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The Day Mount Saint Helens Erupted: May 18, 1980

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The Violent Eruption

The Violent Eruption

May 18, 1980 Darkness

May 18, 1980 - the day Mount St. Helens erupted. We had been hearing on the news for weeks that the Volcano in southwestern Washington state was gurgling and bubbling but none of us took the warnings too seriously. We were more than 350 miles away in Spokane, the Inland North West, it wasn't a major threat to us, or so we thought.

I had given birth to my first child only eight days before, a healthy baby boy, I had many other things to think about that day. I remember being home with my baby, my husband was at work, it was a beautiful, sunny, and warm May morning. I had just put the baby down for his morning nap and turned on the TV. "Mount St. Helens has erupted" I heard the newscaster say. I remember him saying that there were several people trapped on the mountain and a 30 mile area had been effected so far. It was just before 10:00 am.

I took a shower and pulled myself together while the baby napped - my husband called to check on us and ask if I heard the news - we were still not at all concerned. I listened to the news off and on as I took care of the baby and did some chores. I felt bad for those people in the volcano's surrounding area and I could only imagine what horror they were going through.

Soon the news became more alarming - we were being told to prepare for the worst. The plume of ash was rapidly heading our way. We were cautioned to not venture outdoors, keep doors and windows closed, stuff wet towels under the exterior doors to keep the ash out of the house, do not use air conditioners etc... they were worried about what breathing in the ash would do to our lungs. I was worried about my tiny baby boy.

Just before noon the suet gray ash blocked out the sun entirely. Spokane was completely dark in the middle of the day. It was very frightening. The ash was falling down on our town like large gray snow flakes.

For 3 days we had ash falling, less and less each day but it literally kept raining down on Spokane for 72 hours. The Health Department issued "ash masks" to all those who had to leave the safety of their homes and venture out into the ash covered streets. Cars were stalled every where because they were completely and hopelessly clogged with the destructive ash.

Spokane spent the next several months cleaning up the ash as much as possible. We wore the Ash Masks for the majority of that summer particularly when we were sweeping and shoveling ash. It was more than 30 years ago - but I remember the day it grew dark like it was yesterday.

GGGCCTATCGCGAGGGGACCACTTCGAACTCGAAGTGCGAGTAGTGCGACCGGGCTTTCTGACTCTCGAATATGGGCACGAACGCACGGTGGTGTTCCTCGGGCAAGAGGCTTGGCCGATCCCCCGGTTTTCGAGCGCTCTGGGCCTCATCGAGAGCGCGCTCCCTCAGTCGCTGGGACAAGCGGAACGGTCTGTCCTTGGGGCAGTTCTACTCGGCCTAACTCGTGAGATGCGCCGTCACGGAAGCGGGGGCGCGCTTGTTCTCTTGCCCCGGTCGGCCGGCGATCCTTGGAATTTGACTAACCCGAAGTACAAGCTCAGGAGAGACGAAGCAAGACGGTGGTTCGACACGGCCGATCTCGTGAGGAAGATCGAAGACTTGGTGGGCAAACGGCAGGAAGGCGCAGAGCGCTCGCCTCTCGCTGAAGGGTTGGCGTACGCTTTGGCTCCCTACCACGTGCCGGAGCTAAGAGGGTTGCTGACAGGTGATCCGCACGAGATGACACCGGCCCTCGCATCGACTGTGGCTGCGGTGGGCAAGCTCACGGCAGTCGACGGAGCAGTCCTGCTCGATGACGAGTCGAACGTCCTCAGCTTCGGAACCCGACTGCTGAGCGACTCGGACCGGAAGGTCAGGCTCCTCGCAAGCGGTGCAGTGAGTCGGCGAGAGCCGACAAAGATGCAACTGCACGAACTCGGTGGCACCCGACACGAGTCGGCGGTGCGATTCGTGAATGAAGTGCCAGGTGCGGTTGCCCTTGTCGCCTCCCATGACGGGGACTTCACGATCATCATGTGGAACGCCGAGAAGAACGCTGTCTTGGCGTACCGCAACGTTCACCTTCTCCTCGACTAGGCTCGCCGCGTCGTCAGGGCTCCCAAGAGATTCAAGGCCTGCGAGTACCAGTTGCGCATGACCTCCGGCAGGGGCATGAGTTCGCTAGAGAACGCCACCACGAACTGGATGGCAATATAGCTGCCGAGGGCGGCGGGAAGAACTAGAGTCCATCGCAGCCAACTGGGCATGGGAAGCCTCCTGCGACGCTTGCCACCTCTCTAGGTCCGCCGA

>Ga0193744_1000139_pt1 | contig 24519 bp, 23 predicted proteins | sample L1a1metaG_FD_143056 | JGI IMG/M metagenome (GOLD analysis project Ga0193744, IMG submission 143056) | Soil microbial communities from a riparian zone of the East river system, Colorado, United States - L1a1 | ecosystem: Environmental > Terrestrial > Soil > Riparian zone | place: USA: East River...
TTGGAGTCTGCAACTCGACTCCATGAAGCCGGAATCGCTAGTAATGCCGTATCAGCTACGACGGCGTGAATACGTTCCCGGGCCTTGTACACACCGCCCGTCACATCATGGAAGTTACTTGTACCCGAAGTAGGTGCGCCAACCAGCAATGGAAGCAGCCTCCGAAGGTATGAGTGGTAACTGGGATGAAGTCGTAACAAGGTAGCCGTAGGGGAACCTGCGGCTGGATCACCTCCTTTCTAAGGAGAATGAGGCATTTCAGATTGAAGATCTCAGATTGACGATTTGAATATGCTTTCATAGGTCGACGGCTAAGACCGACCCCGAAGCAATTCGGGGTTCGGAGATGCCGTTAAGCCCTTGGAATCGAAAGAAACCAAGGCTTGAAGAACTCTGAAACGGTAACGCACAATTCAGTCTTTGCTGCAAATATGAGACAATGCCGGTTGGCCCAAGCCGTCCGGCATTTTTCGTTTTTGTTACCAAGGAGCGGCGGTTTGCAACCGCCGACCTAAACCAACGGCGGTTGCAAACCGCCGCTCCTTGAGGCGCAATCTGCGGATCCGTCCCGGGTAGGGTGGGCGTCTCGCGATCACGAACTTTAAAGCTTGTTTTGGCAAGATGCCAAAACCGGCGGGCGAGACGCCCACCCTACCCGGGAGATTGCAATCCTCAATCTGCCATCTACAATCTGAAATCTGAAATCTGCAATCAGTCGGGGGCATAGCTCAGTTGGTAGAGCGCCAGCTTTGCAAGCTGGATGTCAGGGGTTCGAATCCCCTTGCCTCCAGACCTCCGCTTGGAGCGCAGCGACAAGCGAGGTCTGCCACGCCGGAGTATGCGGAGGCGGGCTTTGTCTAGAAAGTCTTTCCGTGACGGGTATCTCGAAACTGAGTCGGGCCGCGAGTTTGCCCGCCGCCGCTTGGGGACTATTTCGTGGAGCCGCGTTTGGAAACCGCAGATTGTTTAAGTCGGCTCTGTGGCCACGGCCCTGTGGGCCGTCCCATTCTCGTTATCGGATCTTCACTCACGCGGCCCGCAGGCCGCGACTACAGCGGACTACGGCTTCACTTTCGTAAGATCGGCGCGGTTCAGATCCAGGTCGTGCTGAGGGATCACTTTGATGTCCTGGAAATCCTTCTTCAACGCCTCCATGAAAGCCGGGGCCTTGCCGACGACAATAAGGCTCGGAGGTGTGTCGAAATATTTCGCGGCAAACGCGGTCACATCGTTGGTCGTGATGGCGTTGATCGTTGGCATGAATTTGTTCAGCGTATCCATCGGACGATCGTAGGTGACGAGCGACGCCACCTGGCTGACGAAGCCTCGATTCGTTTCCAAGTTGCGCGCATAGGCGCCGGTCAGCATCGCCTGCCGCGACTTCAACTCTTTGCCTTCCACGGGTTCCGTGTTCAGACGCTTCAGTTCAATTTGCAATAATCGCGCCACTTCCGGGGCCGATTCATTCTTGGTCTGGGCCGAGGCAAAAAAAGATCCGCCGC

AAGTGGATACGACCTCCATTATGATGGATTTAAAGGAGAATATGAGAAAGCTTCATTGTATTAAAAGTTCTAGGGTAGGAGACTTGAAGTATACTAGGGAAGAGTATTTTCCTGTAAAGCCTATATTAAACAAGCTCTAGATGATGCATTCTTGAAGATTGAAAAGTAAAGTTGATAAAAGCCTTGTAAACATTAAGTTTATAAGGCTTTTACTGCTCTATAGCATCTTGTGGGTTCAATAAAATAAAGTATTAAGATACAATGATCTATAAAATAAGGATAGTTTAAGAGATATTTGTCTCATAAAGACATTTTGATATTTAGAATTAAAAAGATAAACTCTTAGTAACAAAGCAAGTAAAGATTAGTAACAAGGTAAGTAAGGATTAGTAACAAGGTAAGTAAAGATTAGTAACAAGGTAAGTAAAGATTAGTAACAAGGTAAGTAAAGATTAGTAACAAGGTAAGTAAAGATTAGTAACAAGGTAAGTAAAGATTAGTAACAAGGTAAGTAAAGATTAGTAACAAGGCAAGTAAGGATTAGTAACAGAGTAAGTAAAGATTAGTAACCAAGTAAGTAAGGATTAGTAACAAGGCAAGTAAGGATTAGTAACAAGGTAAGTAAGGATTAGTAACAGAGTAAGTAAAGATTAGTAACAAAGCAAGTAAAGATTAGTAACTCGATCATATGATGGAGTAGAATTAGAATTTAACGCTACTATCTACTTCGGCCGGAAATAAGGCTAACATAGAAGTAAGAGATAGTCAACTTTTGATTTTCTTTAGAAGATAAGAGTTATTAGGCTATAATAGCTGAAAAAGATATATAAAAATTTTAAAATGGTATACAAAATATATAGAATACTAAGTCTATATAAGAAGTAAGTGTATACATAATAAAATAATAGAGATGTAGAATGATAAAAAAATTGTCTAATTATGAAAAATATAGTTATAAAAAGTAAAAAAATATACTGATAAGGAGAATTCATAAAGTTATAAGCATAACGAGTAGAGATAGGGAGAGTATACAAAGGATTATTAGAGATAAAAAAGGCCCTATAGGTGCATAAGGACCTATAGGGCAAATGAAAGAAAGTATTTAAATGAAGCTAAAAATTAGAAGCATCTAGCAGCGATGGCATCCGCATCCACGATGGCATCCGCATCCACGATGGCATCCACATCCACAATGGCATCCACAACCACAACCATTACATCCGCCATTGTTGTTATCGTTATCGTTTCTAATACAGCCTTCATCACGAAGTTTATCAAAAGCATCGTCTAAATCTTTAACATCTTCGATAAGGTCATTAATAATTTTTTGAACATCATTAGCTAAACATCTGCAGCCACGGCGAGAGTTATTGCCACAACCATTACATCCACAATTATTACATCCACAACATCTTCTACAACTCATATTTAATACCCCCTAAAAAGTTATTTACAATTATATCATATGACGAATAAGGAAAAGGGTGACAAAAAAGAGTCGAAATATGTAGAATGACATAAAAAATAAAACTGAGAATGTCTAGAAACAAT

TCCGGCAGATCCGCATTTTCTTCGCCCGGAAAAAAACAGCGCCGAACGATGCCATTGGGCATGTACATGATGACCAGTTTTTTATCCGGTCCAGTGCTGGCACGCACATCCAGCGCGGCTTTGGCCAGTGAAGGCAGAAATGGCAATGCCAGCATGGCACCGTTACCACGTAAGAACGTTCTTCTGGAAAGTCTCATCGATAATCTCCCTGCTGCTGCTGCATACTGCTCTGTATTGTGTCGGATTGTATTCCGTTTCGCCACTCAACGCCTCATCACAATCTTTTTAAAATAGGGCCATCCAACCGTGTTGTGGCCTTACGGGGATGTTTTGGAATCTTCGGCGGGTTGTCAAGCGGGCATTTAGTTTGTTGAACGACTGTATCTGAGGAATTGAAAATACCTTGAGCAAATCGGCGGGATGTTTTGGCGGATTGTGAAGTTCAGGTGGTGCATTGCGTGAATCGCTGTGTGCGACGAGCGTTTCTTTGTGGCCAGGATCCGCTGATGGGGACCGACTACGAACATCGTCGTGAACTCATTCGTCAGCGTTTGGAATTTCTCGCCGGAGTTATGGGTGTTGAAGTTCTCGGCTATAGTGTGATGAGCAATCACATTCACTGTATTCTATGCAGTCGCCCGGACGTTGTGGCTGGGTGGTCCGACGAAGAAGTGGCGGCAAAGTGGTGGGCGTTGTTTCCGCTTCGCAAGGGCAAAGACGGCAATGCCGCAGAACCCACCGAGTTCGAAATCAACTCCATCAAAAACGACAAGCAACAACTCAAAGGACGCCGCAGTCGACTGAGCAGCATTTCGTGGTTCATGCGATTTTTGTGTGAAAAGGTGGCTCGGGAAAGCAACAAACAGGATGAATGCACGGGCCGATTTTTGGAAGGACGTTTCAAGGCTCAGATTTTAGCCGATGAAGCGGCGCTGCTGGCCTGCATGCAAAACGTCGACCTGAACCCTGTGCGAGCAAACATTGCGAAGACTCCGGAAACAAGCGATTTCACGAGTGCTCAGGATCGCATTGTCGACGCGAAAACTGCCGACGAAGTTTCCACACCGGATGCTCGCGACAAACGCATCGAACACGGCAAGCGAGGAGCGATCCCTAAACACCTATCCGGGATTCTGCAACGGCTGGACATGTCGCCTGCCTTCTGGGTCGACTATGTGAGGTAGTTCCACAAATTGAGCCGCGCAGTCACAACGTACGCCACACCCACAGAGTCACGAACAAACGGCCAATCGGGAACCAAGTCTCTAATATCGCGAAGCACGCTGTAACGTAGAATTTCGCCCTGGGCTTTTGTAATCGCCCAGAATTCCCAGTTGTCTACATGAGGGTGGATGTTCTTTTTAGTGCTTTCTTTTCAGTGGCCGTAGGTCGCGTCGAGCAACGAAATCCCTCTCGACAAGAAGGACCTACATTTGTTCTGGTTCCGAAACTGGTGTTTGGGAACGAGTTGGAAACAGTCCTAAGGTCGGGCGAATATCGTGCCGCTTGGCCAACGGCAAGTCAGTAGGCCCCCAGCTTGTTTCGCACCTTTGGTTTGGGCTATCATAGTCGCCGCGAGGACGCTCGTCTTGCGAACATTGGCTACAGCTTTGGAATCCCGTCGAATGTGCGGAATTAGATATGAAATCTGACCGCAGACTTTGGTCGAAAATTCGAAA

This is a brief synopsis of my memories of that terrifying time. For more information on the eruption of Mount Saint Helens please check out the links below.

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Mt St Helens National Park is actually a National Monument

Ash Mask - Ash Covered Street

Ash Mask - Ash Covered Street

House near the Volcano

House near the Volcano

Destruction from Mt. St. Helens

Destruction from Mt. St. Helens

Mount Saint Helens Information

  • Information Resource Center & Visitor Guide
    Mount St. Helens Information Resource Center: A collection of Links and information to lodging, restaurants, visitor centers, helicopter tours, permits, gifts, volcanocam, weather, hiking, at Mt. St. Helens Volcano & Forest Learning Center. Disco

May 1980


Sheila (author) from Surprise Arizona - formerly resided in Washington State on August 10, 2012:

unknown spy - I am glad you stopped by and read one of my Hubs. It was definitely a frightening experience.

DragonBallSuper on August 10, 2012:

CL, wow..interesting to read..Im not yet born when this volcano erupted..but i also read and heard news here in my place how dangerous it can be to all living creatures.

Sheila (author) from Surprise Arizona - formerly resided in Washington State on July 14, 2012:

Hi Helen, thank you so much for reading my Hub - it was a time of uncertainty that is for sure. The darkness was unforgettable. I bet you took some ribbing because of your name ;-)

oceansider on July 14, 2012:

Hi conservative lady,

Yes, I remember this happening and haven't thought about it all these years, until now when you wrote about it. That was awful, how most people had to stay inside or wear a mask.....and so many cars covered so high with ash that they couldn't be driven until it was all cleaned off. I do also remember as you said, that it got completely dark in Washington. ...Actually, I was teased when it happened because of my name, and that went on for awhile (at work)...I didn't mind it though.

Thanks for writing about this event, and take care, Helen

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